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Energy balance

Energy balance has the following meanings in several fields:

  • In physics, energy balance is a systematic presentation of energy flows and transformations in a system. Theoretical basis for an energy balance is the first law of thermodynamics according to which energy cannot be created or destroyed, only modified in form. Energy sources or wave of energy are therefore inputs and outputs of the system under observation.
  • In biology, total body energy balance is measured with the following equation: Energy intake = internal heat produced + external work + energy storage. The Dynamic Energy Budget theory makes explicit use of energy, mass and time balances. One Calorie (or kilogram calorie) equals the energy needed to increase the temperature of 1 kg of water by 1 °C. This is about 4.184 kJ.
  • In energy economics, the energy balance of a country is an aggregate presentation of all human activities related to energy, except for natural and biological processes. National energy balances are compiled on at least an annual basis. Common methodology for compilation and presentation of energy balances allows simple addition of national energy balances to form supranational ones, such as is compiled for the European Union. United Nations compile energy balances for all member countries. International Energy Agency, a specialised agency of OECD is regularly preparing world energy balances.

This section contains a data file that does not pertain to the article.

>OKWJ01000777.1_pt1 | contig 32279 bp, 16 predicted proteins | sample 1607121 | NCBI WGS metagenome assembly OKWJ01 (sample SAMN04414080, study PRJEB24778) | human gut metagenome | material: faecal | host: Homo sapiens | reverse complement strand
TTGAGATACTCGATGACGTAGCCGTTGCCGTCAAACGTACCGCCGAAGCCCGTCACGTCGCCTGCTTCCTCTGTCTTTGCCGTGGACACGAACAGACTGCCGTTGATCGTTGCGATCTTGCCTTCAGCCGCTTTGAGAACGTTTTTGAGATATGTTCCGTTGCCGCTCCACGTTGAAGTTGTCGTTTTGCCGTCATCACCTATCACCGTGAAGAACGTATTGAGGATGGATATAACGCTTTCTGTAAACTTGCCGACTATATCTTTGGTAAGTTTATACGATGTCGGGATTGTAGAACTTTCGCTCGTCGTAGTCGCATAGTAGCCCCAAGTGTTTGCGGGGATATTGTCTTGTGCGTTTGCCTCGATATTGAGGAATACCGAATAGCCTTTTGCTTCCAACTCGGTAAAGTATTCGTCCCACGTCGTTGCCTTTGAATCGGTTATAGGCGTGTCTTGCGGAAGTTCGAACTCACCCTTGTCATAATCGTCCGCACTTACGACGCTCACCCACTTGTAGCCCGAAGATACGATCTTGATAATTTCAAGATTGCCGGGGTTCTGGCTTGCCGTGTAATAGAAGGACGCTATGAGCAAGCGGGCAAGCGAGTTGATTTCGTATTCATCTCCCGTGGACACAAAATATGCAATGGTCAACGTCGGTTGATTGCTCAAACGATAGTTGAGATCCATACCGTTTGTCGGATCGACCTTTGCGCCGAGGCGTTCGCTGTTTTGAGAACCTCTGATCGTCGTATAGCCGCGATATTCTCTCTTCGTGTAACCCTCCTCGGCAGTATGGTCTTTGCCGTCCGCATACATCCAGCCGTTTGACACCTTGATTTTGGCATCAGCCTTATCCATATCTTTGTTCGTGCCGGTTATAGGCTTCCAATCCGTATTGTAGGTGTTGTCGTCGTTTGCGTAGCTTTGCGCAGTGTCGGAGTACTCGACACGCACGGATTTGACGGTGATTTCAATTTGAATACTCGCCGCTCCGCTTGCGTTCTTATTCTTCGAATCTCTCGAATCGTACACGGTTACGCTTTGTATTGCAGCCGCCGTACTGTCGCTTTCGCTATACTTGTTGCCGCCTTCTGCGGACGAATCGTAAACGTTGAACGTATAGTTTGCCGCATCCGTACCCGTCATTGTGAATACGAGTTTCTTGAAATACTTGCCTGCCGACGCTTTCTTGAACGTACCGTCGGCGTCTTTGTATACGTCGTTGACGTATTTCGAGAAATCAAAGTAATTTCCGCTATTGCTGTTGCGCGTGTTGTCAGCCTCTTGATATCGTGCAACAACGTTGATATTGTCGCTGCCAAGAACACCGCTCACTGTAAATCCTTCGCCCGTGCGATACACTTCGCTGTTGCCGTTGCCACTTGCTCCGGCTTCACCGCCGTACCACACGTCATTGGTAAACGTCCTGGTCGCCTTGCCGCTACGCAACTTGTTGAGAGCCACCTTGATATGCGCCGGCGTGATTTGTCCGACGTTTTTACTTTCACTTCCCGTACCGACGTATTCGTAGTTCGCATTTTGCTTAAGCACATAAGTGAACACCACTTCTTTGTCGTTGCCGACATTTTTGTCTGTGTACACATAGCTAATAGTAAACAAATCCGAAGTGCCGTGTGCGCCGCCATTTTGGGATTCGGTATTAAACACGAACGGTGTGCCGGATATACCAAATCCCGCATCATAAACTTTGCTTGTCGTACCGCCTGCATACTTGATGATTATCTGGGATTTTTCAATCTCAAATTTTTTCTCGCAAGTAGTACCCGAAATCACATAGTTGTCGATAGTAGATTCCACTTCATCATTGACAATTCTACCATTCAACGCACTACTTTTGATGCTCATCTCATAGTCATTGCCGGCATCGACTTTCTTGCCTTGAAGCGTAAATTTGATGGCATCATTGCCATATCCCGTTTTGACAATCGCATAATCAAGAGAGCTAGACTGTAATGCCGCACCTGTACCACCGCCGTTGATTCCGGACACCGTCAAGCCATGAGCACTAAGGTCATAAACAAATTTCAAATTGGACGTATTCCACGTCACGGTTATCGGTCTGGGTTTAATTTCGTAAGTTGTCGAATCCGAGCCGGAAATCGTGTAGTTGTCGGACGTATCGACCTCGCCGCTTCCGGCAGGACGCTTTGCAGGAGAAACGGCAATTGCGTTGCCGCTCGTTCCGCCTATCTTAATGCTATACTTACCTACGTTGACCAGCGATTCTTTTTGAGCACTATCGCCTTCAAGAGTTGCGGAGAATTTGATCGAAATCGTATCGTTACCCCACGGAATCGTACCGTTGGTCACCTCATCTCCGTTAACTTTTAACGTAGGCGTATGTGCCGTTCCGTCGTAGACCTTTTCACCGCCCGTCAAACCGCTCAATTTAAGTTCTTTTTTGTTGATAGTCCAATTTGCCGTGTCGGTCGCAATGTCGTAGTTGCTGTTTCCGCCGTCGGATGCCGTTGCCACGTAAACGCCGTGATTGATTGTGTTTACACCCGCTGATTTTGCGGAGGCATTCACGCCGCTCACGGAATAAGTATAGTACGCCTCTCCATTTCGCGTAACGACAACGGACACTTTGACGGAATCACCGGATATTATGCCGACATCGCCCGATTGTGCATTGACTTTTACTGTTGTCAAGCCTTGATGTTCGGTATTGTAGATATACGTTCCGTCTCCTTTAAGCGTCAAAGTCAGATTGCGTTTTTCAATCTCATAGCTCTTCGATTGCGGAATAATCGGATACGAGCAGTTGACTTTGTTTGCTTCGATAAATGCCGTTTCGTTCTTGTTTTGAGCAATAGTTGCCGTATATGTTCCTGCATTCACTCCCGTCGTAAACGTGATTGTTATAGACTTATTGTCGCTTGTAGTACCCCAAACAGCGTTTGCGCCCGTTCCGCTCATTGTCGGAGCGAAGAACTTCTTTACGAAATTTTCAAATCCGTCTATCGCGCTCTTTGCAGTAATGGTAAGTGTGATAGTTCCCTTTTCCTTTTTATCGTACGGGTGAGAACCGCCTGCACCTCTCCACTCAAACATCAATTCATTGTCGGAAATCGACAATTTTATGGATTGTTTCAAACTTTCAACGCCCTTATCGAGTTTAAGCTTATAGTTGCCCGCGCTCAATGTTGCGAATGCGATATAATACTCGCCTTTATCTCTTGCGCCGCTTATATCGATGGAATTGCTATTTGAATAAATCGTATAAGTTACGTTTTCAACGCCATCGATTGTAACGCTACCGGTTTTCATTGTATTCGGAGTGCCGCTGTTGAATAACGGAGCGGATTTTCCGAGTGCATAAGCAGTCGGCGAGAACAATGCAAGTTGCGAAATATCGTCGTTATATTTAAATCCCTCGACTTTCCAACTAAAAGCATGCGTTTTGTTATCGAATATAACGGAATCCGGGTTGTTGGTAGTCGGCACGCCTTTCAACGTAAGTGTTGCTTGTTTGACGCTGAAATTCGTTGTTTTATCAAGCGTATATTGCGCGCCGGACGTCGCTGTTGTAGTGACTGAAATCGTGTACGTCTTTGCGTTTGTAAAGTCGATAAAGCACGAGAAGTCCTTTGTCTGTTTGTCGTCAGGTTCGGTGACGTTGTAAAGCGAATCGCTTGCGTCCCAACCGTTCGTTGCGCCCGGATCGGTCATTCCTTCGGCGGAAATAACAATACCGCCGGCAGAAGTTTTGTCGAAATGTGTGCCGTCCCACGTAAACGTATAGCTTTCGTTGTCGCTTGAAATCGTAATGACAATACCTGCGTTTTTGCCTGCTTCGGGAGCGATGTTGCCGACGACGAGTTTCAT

• In engineering, energy balances are used to quantify the energy used or produced by a system. This can be used to build complex differential equation models to design and analyze real systems. To make an energy balance for a system is very similar to making a Mass balance but there are a few differences to remember, e.g. 1) that a specific system might be closed in a mass balance sense, but open as far as the energy balance is concerned and 2) that while it is possible to have more than one mass balance for a system there can be only one energy balance. If a balance is made for total energy, the energy balance becomes IN=OUT+ACC (where ACC stands for accumulation). Notice that there is no production (PROD) term since energy can not be produced, only converted. If instead some kinds of energy are ignored, e.g. if a heat balance is made the energy balance becomes IN+PROD=OUT+ACC (if heat is consumed the PROD term is negative, compare Mass balance.